A year ago the OpenACC organization put out version 3.0 of the specification, a major upgrade that, among other things, moved forward the support for our base languages (C, C++, and Fortran) to their latest versions. The technical committee didn’t stop working though, and I’m pleased to announce the release of OpenACC 3.1 for November 2020. It’s hard to follow a major release like 3.0, but I believe the changes we made this year will help to make OpenACC implementations better, more interoperable, and easier to use with modern C++ and Fortran.
We have brought the Data Encryption Standard (DES) block cipher out of retirement for a second career as a Pseudo Random Number Generator (PRNG). DES PRNG is intended for simulations that benefit from PRN generation at the granularity of lightweight (GPU) threads. An example of this type of simulation is Particle-in-Cell (PIC) with Monte-Carlo Collisions (MCC). In PIC-MCC a large set of charged particles are time evolved in self-consistent electromagnetic fields, with particle collisions against background neutral species modelled as probabilistic events.
OpenACC has provided a high-level option for GPU programmers for years. Application developers interested in GPU-accelerated performance without the details, complications, and overhead of programming in a language, such as CUDA, have found OpenACC to be an attractive solution. However, OpenACC's potential as an efficient option for other types of accelerators, such as Field Programmable Gate Arrays (FPGAs), is still under exploration.
In this blog article I describe the recent work in optimizing the computational performance of structural analysis software with OpenACC directives. Structural analysis of buildings with high-fidelity is computationally expensive in terms of required memory and time. As designers and “hazard engineers” sacrifice some accuracy by moving to low-fidelity simulations, the need for faster computing has risen in the construction industry and for regional structural assessment.
When OpenACC 3.0 was released in November 2019 the most exciting feature, in my opinion at least, is actually one that might easily be overlooked: updating our base languages. If you’re not familiar with this term, the base languages are the programming languages we, as a directive-based parallel programming model, support, namely C, C++, and Fortran. When we released OpenACC 1.0 in November of 2011 the most important programming languages in scientific and high performance computing were C99, C++98, and Fortran 2003.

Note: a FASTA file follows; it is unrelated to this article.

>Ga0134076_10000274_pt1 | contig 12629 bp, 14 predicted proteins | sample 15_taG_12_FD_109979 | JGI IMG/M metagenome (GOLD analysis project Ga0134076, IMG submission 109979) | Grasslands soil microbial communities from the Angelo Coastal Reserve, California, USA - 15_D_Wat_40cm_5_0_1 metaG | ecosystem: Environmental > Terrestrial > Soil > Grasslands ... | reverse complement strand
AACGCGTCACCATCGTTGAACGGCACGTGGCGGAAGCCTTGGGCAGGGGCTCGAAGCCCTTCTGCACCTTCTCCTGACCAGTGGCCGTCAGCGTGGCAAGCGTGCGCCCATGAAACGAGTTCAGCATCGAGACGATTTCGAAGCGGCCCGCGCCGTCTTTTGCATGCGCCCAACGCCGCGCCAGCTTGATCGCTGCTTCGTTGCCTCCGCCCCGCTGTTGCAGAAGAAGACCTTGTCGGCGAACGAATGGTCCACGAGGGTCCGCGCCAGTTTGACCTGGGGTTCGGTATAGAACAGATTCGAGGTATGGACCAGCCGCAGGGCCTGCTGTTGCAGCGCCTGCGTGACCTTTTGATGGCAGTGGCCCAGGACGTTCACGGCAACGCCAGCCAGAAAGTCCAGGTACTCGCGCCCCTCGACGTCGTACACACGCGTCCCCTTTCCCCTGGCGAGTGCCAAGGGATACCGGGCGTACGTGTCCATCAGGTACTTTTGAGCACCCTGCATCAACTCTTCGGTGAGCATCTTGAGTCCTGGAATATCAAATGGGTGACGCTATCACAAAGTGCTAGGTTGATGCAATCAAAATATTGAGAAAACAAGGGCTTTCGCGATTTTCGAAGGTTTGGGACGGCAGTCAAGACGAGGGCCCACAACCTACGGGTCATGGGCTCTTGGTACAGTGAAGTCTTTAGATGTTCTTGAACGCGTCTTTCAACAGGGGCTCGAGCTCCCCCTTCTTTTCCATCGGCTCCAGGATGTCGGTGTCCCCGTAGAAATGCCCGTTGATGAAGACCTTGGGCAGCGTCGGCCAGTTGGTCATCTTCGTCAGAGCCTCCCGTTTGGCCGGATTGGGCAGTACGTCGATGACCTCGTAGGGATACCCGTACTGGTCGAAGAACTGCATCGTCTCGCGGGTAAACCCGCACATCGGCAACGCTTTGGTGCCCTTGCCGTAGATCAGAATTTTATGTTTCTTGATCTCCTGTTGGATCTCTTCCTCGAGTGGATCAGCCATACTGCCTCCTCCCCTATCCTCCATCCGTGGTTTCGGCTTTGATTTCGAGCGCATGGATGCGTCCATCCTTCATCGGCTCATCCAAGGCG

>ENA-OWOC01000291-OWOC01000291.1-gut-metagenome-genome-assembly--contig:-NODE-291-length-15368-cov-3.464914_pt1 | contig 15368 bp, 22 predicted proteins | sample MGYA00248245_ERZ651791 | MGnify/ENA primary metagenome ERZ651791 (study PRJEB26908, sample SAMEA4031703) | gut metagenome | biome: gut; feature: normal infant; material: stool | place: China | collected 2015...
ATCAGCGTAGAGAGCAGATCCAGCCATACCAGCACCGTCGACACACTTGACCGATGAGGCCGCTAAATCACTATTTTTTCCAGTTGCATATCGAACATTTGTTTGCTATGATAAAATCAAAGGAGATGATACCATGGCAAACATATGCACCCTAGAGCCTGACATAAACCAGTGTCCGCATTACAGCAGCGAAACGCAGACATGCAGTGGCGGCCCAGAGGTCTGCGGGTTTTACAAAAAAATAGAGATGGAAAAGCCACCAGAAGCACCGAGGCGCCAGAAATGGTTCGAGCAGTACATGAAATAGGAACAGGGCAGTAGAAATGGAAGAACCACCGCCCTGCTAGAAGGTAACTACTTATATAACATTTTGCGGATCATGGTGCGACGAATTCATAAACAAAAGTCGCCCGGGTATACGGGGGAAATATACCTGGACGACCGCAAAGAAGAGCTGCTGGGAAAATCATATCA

Something that started as a preliminary investigation for an undergraduate class project has become the cover of a prestigious journal publication.
Discover the OpenACC talks, training and posters featured at GTC Digital
Accelerated computing is fueling some of the most exciting scientific discoveries today. For scientists and researchers seeking faster application performance, OpenACC’s directive-based programming model provides a simple yet powerful approach to accelerators without significant programming effort. With OpenACC, a single version of the source code will deliver performance portability across platforms.
The ever-increasing heterogeneity in supercomputing applications has given rise to complex compute node architectures offering multiple, heterogeneous levels of massive parallelism. Exploiting the maximum available parallelism out of such systems necessitates sophisticated programming approaches that can provide scalable and portable solutions without compromising on performance.
At SC19, we announced the latest update to the OpenACC language specification, version 3.0. This includes a number of minor updates in response to user requests, in addition to some clarifications. We'll start here talking about the process we use to develop the language, then talk about what's new in 3.0 and what else we're working on for subsequent versions.
First GPU Hackathon at Sheffield brings together researchers across Ireland and the UK
The University of Sheffield partnered with NVIDIA and Oak Ridge Leadership Computing Facility (OLCF) to hold its first GPU hackathon where seven applications teams worked alongside mentors with GPU-programming expertise to accelerate their scientific codes using GPUs.